The water outlook for the state and the Northern San Joaquin Valley grew worse Thursday, as state officials released a survey showing the water content in the Sierra snowpack is 67 percent of normal.
That erased the optimism of last month's close-to-normal survey for the snowpack, which serves as a chief water supply for cities and farms in California.
State officials said it raised the possibility of water shortages and mandatory rationing this summer, but now the state is asking its 38 million residents only to conserve water.
"California needs to recognize we are in a water shortage and begin to act accordingly," said Mike Chrisman, the state's secretary for resources.
Officials stopped short of declaring a drought, but are worried that a dry season next year could bring severe shortages.
Most of California is suffering from a critical lack of precipitation in 2006-07, a dry fall and now a dry spring.
In Modesto, March and April were the driest since the Modesto Irrigation District began keeping records in 1888. There was no rain in April and 0.02 inches in March.
Although storms dumped on the Sierra in January and February, the dry mountain soil and paltry late-winter snowfall caused the snow reserves to shrink.
"We have lost half of the snowpack that we had in mid-March," said Elissa Lynn, senior meteorologist for the state Department of Water Resources. "We could be looking at conditions that are ripe for a serious drought."
Officials said runoff into streams and reservoirs is 55 percent to 65 percent of normal.
The water content is about 60 percent of normal in the central and southern Sierra, which will mean less water flowing into reservoirs that supply water to farms and cities in the San Joaquin Valley. The survey results were better in the northern Sierra, where the water content is 88 percent of normal.
No MID cutbacks for '08
Besides the dry weather, a court order to protect salmon migrations has placed restrictions on water transfers through the Sacramento-San Joaquin Delta.
Officials with the MID and Turlock Irrigation District said the disappointing snowmelt will make it harder to recover from two straight below-normal years.
"We have plenty of water for this year; the concern is what happens if 2009 is another dry year," said Walt Ward, assistant general manager of water operations for the MID. "If it's an average year in 2009, it doesn't help you climb out of the hole. You need a series of wet years to pull it back."
The MID has no plans to cut water deliveries in 2008, but hasn't ruled it out for next year.
Because of the dry spring, the districts expect to carry more than 825,000 acre-feet in Don Pedro Reservoir in the fall after delivering water for farmers and city customers. That carryover is half of what they shoot for.
The districts share the storage in Don Pedro, and a wetter spring would have provided 13 percent more water to hold onto for next year, said Wes Monier, strategic issues and planning manager for the TID.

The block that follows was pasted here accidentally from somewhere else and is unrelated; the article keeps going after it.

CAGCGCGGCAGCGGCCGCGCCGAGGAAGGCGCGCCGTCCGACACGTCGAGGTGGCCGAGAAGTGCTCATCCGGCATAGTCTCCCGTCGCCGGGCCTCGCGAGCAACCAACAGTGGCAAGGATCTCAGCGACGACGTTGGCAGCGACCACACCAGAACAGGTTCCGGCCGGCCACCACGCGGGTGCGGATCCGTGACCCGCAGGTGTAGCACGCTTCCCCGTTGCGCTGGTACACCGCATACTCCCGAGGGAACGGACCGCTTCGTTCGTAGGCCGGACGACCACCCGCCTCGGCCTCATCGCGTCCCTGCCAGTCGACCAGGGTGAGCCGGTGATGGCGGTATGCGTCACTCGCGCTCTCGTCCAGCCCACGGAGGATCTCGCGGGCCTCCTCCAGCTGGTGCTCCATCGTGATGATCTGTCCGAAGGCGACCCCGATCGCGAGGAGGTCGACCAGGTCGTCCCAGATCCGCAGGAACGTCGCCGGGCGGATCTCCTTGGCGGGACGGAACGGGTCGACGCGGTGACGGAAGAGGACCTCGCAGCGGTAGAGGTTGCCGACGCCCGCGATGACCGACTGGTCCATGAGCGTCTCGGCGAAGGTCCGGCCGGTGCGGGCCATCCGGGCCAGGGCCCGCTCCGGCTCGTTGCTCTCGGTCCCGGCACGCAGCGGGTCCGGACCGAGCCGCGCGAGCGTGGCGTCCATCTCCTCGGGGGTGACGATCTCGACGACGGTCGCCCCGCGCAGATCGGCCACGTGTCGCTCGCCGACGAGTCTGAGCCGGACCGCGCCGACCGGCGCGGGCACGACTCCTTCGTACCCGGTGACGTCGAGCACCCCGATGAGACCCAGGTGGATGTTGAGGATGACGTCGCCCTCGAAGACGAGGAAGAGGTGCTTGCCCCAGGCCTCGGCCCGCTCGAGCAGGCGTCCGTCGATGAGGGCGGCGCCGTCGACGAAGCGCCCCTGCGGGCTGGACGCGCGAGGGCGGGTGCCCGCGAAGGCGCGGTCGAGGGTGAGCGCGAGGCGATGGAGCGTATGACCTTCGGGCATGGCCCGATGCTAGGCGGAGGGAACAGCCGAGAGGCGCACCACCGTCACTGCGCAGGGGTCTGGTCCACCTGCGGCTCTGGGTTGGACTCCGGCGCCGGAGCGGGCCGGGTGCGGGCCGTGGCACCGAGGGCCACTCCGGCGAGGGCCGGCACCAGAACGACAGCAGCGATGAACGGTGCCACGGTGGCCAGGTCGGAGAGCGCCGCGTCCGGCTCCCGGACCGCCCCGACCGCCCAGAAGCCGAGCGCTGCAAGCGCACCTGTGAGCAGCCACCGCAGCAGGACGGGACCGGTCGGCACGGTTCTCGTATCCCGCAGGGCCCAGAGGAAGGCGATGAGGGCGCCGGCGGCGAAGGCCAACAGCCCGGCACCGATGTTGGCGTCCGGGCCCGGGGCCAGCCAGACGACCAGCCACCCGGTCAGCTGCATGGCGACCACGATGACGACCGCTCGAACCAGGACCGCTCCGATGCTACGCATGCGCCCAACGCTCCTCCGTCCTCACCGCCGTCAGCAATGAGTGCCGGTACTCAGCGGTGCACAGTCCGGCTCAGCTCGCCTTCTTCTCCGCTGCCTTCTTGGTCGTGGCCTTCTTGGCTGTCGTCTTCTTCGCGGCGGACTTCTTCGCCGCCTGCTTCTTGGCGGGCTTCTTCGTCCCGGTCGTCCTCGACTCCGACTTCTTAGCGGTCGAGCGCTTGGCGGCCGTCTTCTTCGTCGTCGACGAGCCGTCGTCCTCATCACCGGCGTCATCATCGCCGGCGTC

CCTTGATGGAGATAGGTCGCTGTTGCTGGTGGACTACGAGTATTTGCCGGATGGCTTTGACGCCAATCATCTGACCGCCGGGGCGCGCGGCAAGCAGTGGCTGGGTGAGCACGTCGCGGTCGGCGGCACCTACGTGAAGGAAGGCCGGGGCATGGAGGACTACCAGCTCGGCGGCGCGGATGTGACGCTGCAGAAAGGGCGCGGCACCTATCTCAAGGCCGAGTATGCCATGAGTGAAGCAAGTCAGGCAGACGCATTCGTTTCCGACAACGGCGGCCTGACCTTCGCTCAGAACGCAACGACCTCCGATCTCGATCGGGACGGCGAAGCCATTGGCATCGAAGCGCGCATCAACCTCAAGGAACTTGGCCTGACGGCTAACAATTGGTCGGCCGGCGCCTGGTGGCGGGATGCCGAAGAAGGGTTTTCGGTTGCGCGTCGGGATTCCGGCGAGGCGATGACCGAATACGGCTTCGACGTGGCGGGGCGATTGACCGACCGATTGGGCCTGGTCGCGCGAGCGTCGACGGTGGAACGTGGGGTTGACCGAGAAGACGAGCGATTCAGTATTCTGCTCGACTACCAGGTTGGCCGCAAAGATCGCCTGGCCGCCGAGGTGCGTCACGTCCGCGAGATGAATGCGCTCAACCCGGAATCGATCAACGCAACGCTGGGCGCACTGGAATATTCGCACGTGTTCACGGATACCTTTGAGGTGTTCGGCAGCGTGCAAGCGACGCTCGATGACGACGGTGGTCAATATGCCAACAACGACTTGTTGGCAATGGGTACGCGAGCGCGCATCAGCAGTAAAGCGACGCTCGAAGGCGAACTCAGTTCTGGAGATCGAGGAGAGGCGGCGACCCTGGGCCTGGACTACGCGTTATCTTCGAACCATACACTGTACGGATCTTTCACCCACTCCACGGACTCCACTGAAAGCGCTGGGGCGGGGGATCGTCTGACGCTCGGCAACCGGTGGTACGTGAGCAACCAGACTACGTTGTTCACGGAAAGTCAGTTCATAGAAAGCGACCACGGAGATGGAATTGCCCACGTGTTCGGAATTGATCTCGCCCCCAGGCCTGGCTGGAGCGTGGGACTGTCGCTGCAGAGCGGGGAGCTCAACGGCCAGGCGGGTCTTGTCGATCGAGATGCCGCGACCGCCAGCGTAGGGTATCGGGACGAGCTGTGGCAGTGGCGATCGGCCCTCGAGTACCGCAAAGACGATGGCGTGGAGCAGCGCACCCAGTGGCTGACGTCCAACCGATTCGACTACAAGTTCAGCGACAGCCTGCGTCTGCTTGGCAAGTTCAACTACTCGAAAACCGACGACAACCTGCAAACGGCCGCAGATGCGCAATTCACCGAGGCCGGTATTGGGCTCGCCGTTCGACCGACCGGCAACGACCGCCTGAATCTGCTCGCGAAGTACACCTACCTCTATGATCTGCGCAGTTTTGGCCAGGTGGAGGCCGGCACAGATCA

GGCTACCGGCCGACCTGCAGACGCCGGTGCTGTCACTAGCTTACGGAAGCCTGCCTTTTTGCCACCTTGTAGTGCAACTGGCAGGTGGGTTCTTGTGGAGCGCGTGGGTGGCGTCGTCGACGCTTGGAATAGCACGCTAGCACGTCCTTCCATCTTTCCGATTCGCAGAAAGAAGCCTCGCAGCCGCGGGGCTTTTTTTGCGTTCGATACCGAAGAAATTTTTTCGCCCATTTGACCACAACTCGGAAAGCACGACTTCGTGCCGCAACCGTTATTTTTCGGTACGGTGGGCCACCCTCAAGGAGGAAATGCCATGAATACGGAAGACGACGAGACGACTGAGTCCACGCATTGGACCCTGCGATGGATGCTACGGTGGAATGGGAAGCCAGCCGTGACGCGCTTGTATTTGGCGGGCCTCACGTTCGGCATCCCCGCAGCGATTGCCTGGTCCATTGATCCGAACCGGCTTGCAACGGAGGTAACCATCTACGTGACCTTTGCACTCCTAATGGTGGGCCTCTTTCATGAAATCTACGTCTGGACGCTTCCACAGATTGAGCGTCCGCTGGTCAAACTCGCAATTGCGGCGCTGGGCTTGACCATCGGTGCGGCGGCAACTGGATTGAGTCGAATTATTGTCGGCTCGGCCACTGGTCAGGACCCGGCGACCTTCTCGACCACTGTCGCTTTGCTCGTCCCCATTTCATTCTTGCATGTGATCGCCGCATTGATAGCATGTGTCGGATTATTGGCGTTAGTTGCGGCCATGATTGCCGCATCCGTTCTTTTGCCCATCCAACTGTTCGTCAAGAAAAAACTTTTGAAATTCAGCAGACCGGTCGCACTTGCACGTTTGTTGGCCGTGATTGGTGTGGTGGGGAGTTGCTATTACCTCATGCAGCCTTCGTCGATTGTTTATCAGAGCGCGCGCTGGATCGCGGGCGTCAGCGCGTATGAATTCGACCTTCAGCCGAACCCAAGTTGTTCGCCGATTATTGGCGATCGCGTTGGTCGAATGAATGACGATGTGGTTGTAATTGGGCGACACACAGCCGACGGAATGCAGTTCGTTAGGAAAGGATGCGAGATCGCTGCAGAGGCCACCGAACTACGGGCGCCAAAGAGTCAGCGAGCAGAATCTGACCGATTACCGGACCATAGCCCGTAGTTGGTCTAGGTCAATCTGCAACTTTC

If the dry trend continues next year, Monier expects the district will continue with measures to conserve water.
TID cap on ag water
Last month, the Turlock district put a cap on agricultural water deliveries, the first time it has done so since the 1987-92 drought, and also shortened the spring-to-fall irrigation by two weeks.
Turlock farmer Ron Macedo said he made some changes to get by with the 42 inches of TID water. After irrigating his oat silage this spring, he wasn't sure he had enough water to plant corn as a second crop. So, he put a pumpkin field on drip irrigation and moved the TID allotment from that field to his corn crop.
More dry weather will make it tougher to maintain orchards and growers will resort to pumping water from the ground. "There is going to be more wells dug," Macedo said. "No doubt about it."
Water districts on the valley's West Side are hoping to hold onto their water allocations from the federal canal system. In February, the federal government cut the allocations for West Side growers to 45 percent and made no change in an April notice.
"It is not enough water to maintain a crop if you are planting your full acreage," said Anthea Hansen, assistant manager of the Del Puerto Water District, which includes 45,000 acres in western Stanislaus, San Joaquin and Merced counties.
Ground is being left fallow and some growers are paying top dollar to buy extra water from other federal water contractors, she said.
Not an official drought
California's water situation hasn't declined to the level of the last major drought to hit the state. The runoff in the Sacramento and San Joaquin river basins, averaged over the past two years, is 15 percent to 20 percent higher than in 1987-92, said Lynn with the Department of Water Resources.
Officials said the dry weather is getting close to an official drought, defined as prolonged below-normal rainfall, resulting in depleted water storage, dry soil and stressed public water systems.
On Thursday, Gov. Schwarz- enegger renewed his appeal for the state to invest in water infrastructure, including conservation, more storage and improved conveyance through and around the delta.
Chrisman said California residents can conserve water this summer by watering lawns in the evening, planting drought- resistant shrubs and using efficient washing machines and low-flush toilets.
"When most folks understand the importance of it, people usually respond to it," he said.
Bee staff writer Ken Carlson can be reached at firstname.lastname@example.org or 578-2321.